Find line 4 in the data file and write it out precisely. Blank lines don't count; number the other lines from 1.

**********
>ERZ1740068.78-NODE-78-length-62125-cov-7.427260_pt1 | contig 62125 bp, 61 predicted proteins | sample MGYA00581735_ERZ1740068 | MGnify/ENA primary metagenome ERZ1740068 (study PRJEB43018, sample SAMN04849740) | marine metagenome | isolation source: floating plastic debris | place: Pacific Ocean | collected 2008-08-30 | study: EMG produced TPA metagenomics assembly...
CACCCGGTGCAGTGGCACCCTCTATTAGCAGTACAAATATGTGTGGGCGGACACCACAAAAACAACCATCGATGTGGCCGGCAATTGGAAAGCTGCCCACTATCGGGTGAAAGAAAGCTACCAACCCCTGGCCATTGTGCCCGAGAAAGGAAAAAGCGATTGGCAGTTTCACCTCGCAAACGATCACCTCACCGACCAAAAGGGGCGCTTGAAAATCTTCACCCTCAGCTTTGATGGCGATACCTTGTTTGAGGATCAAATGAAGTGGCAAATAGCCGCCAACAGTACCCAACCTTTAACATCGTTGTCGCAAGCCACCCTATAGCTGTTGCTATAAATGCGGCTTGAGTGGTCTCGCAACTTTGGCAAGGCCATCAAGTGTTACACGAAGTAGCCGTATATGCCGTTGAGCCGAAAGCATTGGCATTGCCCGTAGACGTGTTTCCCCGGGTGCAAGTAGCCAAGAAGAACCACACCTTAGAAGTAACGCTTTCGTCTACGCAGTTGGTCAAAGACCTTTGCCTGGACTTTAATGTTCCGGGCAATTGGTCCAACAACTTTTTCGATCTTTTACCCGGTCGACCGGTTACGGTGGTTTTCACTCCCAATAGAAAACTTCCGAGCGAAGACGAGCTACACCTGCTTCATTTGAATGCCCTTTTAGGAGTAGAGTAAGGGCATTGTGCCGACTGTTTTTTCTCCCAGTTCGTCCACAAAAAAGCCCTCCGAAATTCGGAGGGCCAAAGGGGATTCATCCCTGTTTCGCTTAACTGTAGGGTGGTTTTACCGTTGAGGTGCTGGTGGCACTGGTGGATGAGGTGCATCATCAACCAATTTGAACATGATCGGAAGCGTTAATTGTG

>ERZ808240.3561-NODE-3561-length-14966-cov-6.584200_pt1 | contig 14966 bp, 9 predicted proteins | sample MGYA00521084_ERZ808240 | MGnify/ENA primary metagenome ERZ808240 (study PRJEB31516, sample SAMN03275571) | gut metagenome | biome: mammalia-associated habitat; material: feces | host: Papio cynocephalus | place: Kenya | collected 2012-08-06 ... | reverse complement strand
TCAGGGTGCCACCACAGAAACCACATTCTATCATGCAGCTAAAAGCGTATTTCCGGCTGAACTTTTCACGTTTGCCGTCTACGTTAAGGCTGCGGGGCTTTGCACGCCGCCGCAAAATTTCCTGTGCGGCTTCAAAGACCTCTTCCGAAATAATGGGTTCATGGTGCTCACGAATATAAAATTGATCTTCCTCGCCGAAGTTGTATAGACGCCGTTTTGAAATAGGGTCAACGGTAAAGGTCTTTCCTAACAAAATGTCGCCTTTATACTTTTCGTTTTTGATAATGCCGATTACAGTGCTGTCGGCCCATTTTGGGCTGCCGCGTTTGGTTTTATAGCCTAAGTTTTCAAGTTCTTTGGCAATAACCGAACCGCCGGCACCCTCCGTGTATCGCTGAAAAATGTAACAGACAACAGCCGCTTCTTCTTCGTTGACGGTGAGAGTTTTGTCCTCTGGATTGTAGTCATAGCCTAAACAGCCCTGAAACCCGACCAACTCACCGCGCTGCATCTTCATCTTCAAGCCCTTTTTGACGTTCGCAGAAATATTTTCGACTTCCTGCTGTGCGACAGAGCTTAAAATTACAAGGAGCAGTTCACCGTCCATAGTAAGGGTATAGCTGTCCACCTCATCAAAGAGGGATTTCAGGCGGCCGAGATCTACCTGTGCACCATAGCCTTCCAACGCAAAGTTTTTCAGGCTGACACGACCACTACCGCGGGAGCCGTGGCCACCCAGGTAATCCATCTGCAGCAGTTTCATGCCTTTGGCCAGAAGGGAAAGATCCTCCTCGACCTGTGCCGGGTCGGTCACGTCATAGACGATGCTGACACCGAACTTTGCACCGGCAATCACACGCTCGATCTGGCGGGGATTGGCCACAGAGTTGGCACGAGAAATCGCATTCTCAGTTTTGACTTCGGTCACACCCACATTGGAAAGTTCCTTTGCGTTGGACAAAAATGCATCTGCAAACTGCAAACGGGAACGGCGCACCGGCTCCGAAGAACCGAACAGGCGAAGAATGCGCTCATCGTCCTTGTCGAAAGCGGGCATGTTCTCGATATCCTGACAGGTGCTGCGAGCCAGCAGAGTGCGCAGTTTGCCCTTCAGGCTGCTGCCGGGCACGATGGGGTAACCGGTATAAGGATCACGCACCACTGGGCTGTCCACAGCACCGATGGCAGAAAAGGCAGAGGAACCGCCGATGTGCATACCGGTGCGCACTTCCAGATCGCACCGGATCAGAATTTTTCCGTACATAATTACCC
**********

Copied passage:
TCAGGGTGCCACCACAGAAACCACATTCTATCATGCAGCTAAAAGCGTATTTCCGGCTGAACTTTTCACGTTTGCCGTCTACGTTAAGGCTGCGGGGCTTTGCACGCCGCCGCAAAATTTCCTGTGCGGCTTCAAAGACCTCTTCCGAAATAATGGGTTCATGGTGCTCACGAATATAAAATTGATCTTCCTCGCCGAAGTTGTATAGACGCCGTTTTGAAATAGGGTCAACGGTAAAGGTCTTTCCTAACAAAATGTCGCCTTTATACTTTTCGTTTTTGATAATGCCGATTACAGTGCTGTCGGCCCATTTTGGGCTGCCGCGTTTGGTTTTATAGCCTAAGTTTTCAAGTTCTTTGGCAATAACCGAACCGCCGGCACCCTCCGTGTATCGCTGAAAAATGTAACAGACAACAGCCGCTTCTTCTTCGTTGACGGTGAGAGTTTTGTCCTCTGGATTGTAGTCATAGCCTAAACAGCCCTGAAACCCGACCAACTCACCGCGCTGCATCTTCATCTTCAAGCCCTTTTTGACGTTCGCAGAAATATTTTCGACTTCCTGCTGTGCGACAGAGCTTAAAATTACAAGGAGCAGTTCACCGTCCATAGTAAGGGTATAGCTGTCCACCTCATCAAAGAGGGATTTCAGGCGGCCGAGATCTACCTGTGCACCATAGCCTTCCAACGCAAAGTTTTTCAGGCTGACACGACCACTACCGCGGGAGCCGTGGCCACCCAGGTAATCCATCTGCAGCAGTTTCATGCCTTTGGCCAGAAGGGAAAGATCCTCCTCGACCTGTGCCGGGTCGGTCACGTCATAGACGATGCTGACACCGAACTTTGCACCGGCAATCACACGCTCGATCTGGCGGGGATTGGCCACAGAGTTGGCACGAGAAATCGCATTCTCAGTTTTGACTTCGGTCACACCCACATTGGAAAGTTCCTTTGCGTTGGACAAAAATGCATCTGCAAACTGCAAACGGGAACGGCGCACCGGCTCCGAAGAACCGAACAGGCGAAGAATGCGCTCATCGTCCTTGTCGAAAGCGGGCATGTTCTCGATATCCTGACAGGTGCTGCGAGCCAGCAGAGTGCGCAGTTTGCCCTTCAGGCTGCTGCCGGGCACGATGGGGTAACCGGTATAAGGATCACGCACCACTGGGCTGTCCACAGCACCGATGGCAGAAAAGGCAGAGGAACCGCCGATGTGCATACCGGTGCGCACTTCCAGATCGCACCGGATCAGAATTTTTCCGTACATAATTACCC